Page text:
Like me :-)

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  21. G152 (350 comments) says:

    Scammers don’t drive around in old VW’s…

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  22. Akld Commercial Lawyer (165 comments) says:

    I will await the decision of the Court before commenting on the issues that led to the SFO prosecution.

    However, acquaintance with a few facts would assist any debate about SCF’s involvement in the Crown retail deposit guarantee scheme. The Reserve Bank has made the relevant material available via its website. Descriptions, from officials, such as underwater and sinking aid the reader to get to grips with the issue – and in doing so you might want to ask yourself what might have happened if the 250+ dairy farms that they had financed (when no-one else would) had all come onto the market at once – in the depths of the recession.

    Ultimately, I suggest that the govt (and it mattered little which shade of govt) had little choice.

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  23. dubya (236 comments) says:

    “Scammers don’t drive around in old VW’s…”

    Hah. As a former neighbour of Mr and Mrs David Ross, I can confirm there was an old German car in the driveway!

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  24. peterwn (3,276 comments) says:

    Seems similar to people who complain when their mortgages turn sour that the banks should have waited until the property market improved. The Courts have consistently and strongly indicated that lenders can force sales immediately and not wait for a better market. Hubbard fans seem to be of the same view – the authorities should have waited until things improved and it would all been ‘as sweet as’.

    I perceive him as being an old fashioned ‘roll-top desk’ businessman who got right out of his depth. In USA he would have probably worn a green eye-shade too.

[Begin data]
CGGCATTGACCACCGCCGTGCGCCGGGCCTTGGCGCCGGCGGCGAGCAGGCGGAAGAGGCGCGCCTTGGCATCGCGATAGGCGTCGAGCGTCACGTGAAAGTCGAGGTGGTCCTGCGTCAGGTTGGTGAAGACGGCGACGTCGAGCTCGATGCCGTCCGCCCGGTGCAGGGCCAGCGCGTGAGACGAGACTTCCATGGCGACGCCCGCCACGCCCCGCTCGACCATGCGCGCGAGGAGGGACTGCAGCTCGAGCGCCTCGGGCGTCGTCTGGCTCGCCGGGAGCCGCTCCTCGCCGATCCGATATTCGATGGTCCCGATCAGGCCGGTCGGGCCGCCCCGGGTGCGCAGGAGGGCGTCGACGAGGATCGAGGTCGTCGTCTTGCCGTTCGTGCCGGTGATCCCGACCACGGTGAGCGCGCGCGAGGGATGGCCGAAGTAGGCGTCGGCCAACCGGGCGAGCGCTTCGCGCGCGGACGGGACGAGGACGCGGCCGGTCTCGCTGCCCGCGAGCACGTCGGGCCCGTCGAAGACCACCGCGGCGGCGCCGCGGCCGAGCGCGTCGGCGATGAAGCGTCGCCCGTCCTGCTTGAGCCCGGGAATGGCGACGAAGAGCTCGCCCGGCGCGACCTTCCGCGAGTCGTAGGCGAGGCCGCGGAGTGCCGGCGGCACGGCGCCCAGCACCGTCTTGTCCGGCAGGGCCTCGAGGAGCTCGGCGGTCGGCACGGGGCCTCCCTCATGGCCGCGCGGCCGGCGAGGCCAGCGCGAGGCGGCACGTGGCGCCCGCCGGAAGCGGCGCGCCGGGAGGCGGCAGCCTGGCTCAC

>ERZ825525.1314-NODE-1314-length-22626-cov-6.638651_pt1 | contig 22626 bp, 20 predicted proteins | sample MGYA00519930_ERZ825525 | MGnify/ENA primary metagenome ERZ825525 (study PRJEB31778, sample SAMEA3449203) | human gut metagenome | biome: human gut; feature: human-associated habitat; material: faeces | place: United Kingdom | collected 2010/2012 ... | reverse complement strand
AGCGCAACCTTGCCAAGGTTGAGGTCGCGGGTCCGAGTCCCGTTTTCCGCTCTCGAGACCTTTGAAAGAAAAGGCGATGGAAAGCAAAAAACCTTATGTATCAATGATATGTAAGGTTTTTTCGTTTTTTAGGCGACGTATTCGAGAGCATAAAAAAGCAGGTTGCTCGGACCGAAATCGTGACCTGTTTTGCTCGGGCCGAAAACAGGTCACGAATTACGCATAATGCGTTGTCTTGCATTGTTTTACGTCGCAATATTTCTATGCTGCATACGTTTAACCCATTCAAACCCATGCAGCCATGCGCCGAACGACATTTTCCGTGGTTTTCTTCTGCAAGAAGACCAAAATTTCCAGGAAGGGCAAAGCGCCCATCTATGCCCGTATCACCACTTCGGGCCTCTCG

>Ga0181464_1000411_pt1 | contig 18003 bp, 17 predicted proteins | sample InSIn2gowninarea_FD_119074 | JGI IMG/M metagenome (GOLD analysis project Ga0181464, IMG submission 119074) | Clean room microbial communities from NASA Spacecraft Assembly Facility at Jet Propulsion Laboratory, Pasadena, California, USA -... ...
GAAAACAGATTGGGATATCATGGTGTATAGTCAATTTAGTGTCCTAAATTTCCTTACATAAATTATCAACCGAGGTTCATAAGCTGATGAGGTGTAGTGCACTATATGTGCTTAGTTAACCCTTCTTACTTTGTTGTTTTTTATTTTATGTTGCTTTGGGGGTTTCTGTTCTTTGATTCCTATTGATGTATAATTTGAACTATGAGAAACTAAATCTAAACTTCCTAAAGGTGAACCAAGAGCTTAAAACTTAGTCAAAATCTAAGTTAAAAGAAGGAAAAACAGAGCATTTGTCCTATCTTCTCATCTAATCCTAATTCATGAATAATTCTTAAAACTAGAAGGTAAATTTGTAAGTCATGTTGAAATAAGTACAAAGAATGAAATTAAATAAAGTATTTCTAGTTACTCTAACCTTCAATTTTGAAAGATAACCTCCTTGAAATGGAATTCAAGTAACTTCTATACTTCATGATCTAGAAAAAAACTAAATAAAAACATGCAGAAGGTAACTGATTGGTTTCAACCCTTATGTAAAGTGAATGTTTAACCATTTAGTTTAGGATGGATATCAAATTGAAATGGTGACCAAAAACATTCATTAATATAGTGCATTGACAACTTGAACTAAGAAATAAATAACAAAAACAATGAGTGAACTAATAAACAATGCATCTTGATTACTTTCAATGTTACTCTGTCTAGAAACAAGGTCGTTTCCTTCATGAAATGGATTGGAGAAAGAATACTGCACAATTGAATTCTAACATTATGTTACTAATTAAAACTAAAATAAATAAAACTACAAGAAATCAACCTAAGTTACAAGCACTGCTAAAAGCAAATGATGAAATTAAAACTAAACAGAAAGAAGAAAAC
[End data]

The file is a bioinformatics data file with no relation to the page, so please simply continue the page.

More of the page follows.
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  25. Kimble (4,440 comments) says:

    Hubbard was old school – he believed a man’s word was his bond.

    He relied on that to make things easier.

    It isn’t “old school” to ignore procedure and correct business management. It is incompetence.

    There is a reason the “old school” is the old school. It was flawed and financially dangerous.

    Let’s not get all hagiographic about a man running a shitty business into the ground just because he was born in the 30’s.

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  26. hj (7,033 comments) says:

    I’m fairly sure that back in 2001 insiders knew he was dodgy (or “old school”).

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  27. Scott (1,805 comments) says:

    No I think he was a decent bloke who maybe got out of his depth or more likely his powers were on the wane due to age.

    Far too many people on this blog keen to put the boot in at every possible opportunity.

    My question to you is this-who do you admire,who do you look up to?

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  28. duggledog (1,559 comments) says:

    Scott

    Tough. He caused enormous damage, and ruined people. This was not a trifling matter

    Who do I admire / look up to? My old man. Well, I did. And Colin Meads.

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  29. Scott (1,805 comments) says:

    Well that’s your opinion. I believe he was a man of integrity who stayed on too long in the business and his powers and judgement wained as he got older. I have seen it happen when people stay on too long and ruin what could have been a great legacy. Sad really.

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  30. howitis (14 comments) says:

    I am not sure if you are being facetious here duggledog as Colin Meads was the advertising face of Provincial Finance which was the first of the nearly 30 Finance companies to fail starting in 2006. This lost about three hundred million dollars($300 mill) of savers money. They were savers not investors as constantly reported by the MSM.
    Hubbard was a very arrogant man.
    He was economic with the truth by presenting himself as the honest guy from a humble world and cute little yellow volkswagon.
    He was a chartered accountant himself and ran a practice based in Timaru for 50+ years. He employed chartered accountants. If he has disdain for accountants then it was self-hate.
    He knew what the rules were. He just did not follow them.
    There were a lot of people who came out in his defence in the 2010 – 2012 period.
    In many cases they benefited from money he gave away. This money was not his to give. It is the taxpayers of NZ. It is over bilion dollars of taxpayers money. These people endorsing Hubbard who received these handouts were in fact the recipients of the proceeds of crime. Let us be quite clear on that.